Lost Villages of the Amazon May Have Housed Up to 1 Million Before Colonization
Newly discovered sites shed new light on what was thought to be a sparsely populated area of the world’s largest river system.
Up to a million people may have lived in a part of the southern Amazon basin in the centuries before European colonization, building a network of villages surrounded by elaborate earthworks, archaeologists have found.
Guided by satellite imagery, British and Brazilian scientists have found 81 previously undiscovered sites along the southern rim of the Amazon and estimate that hundreds more are out there. The findings, published in the research journal Nature Communications, shed new light on the history of human settlement in what was long believed to be a sparsely populated sector of the world’s largest river system.
The sites were typically found on relatively flat ground and surrounded by round, square, or hexagonal moats, mounds, and berms. Some of the earthworks spanned nearly 400 meters (1,300 feet). Others appear to have been used only for ceremonial occasions, Jonas Gregorio de Souza, an archaeologist at the University of Exeter and the lead author of the study, told Seeker.
“We know from historical accounts of the region from the 18th century that it was full of very large villages connected by roads, so there was this clue from the historical record that we would find similar kinds of settlements there,” de Souza said.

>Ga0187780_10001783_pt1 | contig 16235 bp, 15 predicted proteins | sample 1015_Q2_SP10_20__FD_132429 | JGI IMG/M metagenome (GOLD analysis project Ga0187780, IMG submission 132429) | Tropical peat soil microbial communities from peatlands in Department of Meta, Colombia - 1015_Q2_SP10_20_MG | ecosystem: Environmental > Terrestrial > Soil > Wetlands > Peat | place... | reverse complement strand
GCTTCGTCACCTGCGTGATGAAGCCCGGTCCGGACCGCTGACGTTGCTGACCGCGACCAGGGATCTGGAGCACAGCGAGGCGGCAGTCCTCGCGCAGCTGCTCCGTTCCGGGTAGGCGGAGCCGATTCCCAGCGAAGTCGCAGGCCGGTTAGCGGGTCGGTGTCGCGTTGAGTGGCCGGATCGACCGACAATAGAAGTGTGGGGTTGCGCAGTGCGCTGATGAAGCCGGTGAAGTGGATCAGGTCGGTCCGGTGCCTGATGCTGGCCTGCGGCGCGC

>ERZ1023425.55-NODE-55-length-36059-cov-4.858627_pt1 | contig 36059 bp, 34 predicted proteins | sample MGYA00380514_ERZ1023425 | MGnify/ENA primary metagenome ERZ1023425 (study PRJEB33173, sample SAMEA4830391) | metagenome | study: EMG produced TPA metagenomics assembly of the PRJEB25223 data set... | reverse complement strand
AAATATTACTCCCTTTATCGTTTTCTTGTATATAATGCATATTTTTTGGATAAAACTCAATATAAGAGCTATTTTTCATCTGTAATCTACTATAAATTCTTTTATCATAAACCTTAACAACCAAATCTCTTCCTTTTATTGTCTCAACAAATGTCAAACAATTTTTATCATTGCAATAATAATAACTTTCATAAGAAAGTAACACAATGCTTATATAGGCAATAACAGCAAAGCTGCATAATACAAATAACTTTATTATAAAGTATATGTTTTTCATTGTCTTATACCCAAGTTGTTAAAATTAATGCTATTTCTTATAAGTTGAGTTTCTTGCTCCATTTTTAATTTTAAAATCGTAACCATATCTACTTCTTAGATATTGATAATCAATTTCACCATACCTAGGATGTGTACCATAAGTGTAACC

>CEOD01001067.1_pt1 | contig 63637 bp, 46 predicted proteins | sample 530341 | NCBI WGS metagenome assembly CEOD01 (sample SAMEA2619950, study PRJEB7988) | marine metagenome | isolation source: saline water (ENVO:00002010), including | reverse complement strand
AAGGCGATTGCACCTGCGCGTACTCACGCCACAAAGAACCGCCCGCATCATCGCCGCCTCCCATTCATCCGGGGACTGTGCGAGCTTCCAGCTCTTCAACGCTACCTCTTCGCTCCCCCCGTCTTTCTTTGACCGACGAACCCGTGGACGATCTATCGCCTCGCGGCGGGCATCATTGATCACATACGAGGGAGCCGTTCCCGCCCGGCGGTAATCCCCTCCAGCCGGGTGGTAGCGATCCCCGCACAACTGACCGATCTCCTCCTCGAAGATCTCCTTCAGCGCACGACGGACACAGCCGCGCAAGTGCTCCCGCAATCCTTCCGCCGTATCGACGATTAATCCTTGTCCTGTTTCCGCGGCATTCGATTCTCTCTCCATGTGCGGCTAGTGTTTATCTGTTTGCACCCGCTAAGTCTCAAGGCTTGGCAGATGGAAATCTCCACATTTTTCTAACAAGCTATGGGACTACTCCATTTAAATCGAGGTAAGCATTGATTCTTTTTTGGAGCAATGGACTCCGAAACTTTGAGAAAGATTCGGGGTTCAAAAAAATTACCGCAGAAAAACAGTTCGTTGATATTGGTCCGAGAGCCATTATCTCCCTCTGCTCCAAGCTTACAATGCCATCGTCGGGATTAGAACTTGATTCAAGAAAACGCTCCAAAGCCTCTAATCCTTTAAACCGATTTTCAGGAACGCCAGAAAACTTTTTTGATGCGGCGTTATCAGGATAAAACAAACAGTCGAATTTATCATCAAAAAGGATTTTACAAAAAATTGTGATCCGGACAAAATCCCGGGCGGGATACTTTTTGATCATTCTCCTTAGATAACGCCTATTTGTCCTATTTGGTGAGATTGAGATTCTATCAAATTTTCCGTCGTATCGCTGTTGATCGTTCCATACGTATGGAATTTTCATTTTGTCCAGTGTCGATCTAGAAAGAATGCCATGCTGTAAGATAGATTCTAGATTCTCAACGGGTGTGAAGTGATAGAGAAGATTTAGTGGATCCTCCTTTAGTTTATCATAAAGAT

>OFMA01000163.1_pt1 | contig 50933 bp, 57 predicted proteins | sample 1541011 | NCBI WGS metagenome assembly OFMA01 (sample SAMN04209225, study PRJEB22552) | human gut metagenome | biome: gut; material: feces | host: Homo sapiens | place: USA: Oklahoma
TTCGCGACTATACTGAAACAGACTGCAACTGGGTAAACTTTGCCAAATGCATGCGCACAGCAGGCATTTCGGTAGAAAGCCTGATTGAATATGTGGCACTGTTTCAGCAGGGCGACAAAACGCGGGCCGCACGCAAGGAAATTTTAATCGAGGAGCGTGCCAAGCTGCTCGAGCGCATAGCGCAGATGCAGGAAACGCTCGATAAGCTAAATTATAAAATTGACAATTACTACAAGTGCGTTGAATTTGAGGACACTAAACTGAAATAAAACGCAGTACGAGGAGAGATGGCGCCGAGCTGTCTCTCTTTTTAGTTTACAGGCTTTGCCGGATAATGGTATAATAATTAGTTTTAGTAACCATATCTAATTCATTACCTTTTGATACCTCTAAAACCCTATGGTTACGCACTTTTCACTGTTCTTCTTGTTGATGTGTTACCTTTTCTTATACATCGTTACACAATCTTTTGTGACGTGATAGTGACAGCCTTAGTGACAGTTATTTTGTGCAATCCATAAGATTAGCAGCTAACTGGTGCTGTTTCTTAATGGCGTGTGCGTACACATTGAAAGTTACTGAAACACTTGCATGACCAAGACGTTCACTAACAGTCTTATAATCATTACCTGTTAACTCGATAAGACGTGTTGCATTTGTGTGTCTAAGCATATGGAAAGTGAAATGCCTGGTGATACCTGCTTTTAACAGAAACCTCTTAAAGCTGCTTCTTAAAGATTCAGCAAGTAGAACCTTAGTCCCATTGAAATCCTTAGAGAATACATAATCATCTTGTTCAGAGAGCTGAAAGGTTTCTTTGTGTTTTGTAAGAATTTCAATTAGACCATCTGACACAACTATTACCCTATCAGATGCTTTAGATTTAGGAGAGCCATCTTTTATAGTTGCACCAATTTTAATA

The study, which was funded by the National Geographic Society, focused on an area around the upper Tapajos River, one of the central Amazon’s major tributaries. The research was enabled by a development that poses a threat to the ecosystem as a whole: the rapid clear-cutting of the Amazon forests for agriculture, mostly cattle ranching.
“It’s a mosaic now of forest and deforested areas that are being used for pasture,” de Souza said. “That’s what allowed us to see the sites through satellite imagery in the first place, which is a little bit ironic. Thanks to the advance of deforestation of southern Amazonia, you can now find all these old archaeological sites.”
The researchers followed up on the observations by visiting the sites in person, mapping and cataloging artifacts like fragments of ceramics. Future studies may use satellite-based laser imagery to peer under the remaining forest canopy, he said.
“Probably, there are going to be a lot more sites under the forest,” he said.
The team estimated the population of the sites they found at about 21,000 people. Based on those estimates and a calculation of the number of similar sites that might exist, the population of the southern Amazon rim might have ranged between 500,000 and 1 million in the years 1000 to 1500.
As with other populations in the Amazon, it’s likely most of that population would have been wiped out after Brazil’s Portuguese colonists brought diseases against which the indigenous population had no natural immunity.
“Even before the Europeans set foot in the area, it’s probable that disease spread very quickly, and the population started to suffer heavy losses,” de Souza said.
For years, scientists believed most pre-Columbian inhabitants lived near the riverbanks. But similar settlements have been found in the forests of the southwestern Amazon, de Souza said. So the researchers suspected they would find more in the central part of the southern Amazon rim, much of which remains unexplored.
While it may be a stretch to say the entire region was densely populated, “We can say that at least in this area and the surrounding regions of southern Amazonia, the populations were much larger than previously thought,” de Souza said.